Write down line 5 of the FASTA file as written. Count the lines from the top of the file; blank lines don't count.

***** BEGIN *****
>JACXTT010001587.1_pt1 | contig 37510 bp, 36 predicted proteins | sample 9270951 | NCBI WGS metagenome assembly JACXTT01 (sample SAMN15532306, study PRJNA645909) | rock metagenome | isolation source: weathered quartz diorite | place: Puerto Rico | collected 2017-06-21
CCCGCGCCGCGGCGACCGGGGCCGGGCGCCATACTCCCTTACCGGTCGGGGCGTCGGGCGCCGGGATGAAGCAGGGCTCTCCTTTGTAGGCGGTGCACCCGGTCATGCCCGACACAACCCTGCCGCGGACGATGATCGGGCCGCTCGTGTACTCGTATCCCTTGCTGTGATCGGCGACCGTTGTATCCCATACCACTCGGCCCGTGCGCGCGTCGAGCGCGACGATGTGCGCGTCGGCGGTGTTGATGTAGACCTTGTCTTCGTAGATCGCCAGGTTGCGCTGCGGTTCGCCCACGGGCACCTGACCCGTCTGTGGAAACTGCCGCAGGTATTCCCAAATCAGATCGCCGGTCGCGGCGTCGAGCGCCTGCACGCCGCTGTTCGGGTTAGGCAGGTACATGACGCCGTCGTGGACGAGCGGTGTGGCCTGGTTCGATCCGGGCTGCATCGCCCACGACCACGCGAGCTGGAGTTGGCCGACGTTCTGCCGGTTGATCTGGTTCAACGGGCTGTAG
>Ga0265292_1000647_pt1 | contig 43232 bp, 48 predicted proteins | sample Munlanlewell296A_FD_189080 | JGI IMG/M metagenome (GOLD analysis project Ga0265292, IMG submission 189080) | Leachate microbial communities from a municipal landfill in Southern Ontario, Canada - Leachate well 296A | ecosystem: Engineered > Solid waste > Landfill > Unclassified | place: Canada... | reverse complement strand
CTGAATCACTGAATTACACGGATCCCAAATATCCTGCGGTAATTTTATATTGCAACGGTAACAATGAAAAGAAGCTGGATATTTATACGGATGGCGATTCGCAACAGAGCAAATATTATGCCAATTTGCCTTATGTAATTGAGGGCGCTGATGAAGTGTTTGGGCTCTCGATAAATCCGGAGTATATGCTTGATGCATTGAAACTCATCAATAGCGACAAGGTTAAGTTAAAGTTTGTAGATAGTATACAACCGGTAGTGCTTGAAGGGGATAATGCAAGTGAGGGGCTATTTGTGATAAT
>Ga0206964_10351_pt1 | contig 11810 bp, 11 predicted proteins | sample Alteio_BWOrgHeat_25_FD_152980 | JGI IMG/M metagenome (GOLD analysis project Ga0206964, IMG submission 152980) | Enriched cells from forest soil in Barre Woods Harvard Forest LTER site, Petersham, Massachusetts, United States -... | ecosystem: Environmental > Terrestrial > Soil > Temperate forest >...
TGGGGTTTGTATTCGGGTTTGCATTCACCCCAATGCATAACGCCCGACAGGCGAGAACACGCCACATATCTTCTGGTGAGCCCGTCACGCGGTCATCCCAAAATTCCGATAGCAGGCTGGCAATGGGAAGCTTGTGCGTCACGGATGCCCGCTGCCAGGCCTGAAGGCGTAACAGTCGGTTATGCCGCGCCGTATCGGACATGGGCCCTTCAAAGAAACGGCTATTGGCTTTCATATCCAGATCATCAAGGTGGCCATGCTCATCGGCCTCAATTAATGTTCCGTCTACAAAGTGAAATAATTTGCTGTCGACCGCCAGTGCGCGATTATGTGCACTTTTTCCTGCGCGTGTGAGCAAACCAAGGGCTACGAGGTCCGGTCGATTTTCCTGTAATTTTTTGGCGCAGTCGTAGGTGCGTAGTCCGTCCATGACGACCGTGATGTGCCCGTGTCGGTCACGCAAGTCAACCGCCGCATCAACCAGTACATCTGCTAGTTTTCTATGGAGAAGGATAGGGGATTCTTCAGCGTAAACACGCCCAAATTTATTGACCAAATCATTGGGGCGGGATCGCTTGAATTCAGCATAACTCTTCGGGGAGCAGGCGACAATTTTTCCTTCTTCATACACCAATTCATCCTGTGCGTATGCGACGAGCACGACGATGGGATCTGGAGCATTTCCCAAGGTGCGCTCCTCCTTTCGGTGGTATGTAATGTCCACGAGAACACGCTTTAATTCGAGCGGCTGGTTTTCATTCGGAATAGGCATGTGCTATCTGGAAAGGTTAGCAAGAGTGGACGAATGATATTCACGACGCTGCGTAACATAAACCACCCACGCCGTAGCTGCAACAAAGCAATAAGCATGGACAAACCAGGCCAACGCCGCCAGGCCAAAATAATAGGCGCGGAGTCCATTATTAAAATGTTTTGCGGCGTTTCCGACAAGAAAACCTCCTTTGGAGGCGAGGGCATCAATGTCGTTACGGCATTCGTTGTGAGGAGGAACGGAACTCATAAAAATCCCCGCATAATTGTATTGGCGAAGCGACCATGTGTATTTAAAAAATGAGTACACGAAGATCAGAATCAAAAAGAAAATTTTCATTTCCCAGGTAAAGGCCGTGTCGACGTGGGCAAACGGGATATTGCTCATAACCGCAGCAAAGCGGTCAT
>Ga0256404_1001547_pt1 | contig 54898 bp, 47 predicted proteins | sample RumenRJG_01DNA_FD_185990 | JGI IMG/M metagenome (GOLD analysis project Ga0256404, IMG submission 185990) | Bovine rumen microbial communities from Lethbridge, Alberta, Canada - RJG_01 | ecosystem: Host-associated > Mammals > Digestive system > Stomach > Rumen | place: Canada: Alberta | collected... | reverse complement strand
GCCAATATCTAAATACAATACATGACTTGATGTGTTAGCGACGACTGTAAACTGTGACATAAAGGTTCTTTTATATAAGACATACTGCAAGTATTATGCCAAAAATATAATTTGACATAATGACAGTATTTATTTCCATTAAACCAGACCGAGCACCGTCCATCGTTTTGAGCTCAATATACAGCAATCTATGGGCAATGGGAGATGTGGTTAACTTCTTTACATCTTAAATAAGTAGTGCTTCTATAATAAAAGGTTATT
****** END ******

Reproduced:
>Ga0206964_10351_pt1 | contig 11810 bp, 11 predicted proteins | sample Alteio_BWOrgHeat_25_FD_152980 | JGI IMG/M metagenome (GOLD analysis project Ga0206964, IMG submission 152980) | Enriched cells from forest soil in Barre Woods Harvard Forest LTER site, Petersham, Massachusetts, United States -... | ecosystem: Environmental > Terrestrial > Soil > Temperate forest >...